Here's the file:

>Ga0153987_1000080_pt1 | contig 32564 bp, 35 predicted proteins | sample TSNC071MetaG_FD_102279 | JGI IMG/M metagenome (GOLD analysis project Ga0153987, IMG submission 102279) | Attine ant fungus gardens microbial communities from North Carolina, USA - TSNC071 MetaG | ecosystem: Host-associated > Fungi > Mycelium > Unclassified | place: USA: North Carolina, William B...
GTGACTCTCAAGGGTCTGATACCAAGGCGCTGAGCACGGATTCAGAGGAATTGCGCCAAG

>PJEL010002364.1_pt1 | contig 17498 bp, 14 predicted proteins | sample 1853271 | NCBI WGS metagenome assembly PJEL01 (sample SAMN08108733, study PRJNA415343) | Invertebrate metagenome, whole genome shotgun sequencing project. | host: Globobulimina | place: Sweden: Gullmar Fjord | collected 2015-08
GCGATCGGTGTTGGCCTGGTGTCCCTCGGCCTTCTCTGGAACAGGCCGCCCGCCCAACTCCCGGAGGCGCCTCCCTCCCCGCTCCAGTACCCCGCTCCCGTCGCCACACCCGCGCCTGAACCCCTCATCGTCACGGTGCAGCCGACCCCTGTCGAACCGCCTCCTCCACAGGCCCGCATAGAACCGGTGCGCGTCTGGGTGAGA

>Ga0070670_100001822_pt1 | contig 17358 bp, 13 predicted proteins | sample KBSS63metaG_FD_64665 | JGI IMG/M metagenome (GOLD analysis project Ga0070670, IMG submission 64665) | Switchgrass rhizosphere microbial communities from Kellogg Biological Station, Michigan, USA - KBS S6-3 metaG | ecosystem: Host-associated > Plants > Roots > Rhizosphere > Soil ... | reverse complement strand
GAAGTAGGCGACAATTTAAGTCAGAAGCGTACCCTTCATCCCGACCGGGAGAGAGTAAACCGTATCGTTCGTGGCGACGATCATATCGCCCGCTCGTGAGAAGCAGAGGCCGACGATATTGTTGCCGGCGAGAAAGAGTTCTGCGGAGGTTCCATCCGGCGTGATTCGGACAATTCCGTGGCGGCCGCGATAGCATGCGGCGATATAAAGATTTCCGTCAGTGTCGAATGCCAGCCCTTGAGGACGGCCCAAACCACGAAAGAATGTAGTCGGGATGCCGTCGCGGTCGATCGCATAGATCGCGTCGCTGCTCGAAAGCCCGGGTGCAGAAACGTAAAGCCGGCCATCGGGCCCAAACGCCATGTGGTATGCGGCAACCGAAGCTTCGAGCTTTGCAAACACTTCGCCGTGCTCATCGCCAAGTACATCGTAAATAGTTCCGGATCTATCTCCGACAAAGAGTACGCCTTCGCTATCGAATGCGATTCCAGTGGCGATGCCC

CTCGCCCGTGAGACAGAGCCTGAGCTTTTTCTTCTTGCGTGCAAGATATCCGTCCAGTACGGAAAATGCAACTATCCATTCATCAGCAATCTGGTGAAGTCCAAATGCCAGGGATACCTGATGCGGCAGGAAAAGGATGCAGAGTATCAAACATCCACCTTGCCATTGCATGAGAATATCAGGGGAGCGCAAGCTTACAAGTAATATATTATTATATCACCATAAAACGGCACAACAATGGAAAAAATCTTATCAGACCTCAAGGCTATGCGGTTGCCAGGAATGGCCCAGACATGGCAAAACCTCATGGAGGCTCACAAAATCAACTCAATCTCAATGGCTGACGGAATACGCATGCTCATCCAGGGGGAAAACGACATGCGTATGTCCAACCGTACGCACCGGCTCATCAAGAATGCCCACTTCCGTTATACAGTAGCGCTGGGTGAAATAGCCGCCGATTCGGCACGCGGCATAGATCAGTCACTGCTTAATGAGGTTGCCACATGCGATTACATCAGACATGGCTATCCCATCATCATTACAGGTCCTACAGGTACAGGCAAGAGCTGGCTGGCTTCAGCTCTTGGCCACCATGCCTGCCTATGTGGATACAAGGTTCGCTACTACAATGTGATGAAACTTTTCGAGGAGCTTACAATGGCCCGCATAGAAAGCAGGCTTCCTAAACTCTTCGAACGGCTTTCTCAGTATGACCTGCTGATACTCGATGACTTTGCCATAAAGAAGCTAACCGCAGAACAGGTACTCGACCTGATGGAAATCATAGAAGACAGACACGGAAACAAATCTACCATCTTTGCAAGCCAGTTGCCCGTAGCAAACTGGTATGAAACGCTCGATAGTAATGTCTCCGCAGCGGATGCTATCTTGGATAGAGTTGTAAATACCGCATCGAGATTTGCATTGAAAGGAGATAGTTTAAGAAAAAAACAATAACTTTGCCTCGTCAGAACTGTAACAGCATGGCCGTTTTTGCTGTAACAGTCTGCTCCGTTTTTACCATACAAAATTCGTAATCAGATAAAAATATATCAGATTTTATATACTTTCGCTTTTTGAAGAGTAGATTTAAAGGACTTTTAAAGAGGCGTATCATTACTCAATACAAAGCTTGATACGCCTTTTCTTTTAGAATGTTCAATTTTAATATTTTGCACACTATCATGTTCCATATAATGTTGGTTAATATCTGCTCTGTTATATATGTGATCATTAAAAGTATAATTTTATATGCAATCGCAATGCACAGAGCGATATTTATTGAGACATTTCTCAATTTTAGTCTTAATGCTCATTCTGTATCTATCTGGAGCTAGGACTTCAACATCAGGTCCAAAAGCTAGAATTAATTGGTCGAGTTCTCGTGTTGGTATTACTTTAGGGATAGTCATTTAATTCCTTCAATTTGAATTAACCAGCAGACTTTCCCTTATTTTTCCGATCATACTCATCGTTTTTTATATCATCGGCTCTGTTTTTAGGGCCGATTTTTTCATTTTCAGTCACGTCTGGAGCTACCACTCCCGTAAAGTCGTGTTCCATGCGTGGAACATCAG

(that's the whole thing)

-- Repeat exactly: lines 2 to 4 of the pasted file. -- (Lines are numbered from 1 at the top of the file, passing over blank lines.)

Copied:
GTGACTCTCAAGGGTCTGATACCAAGGCGCTGAGCACGGATTCAGAGGAATTGCGCCAAG

>PJEL010002364.1_pt1 | contig 17498 bp, 14 predicted proteins | sample 1853271 | NCBI WGS metagenome assembly PJEL01 (sample SAMN08108733, study PRJNA415343) | Invertebrate metagenome, whole genome shotgun sequencing project. | host: Globobulimina | place: Sweden: Gullmar Fjord | collected 2015-08
GCGATCGGTGTTGGCCTGGTGTCCCTCGGCCTTCTCTGGAACAGGCCGCCCGCCCAACTCCCGGAGGCGCCTCCCTCCCCGCTCCAGTACCCCGCTCCCGTCGCCACACCCGCGCCTGAACCCCTCATCGTCACGGTGCAGCCGACCCCTGTCGAACCGCCTCCTCCACAGGCCCGCATAGAACCGGTGCGCGTCTGGGTGAGA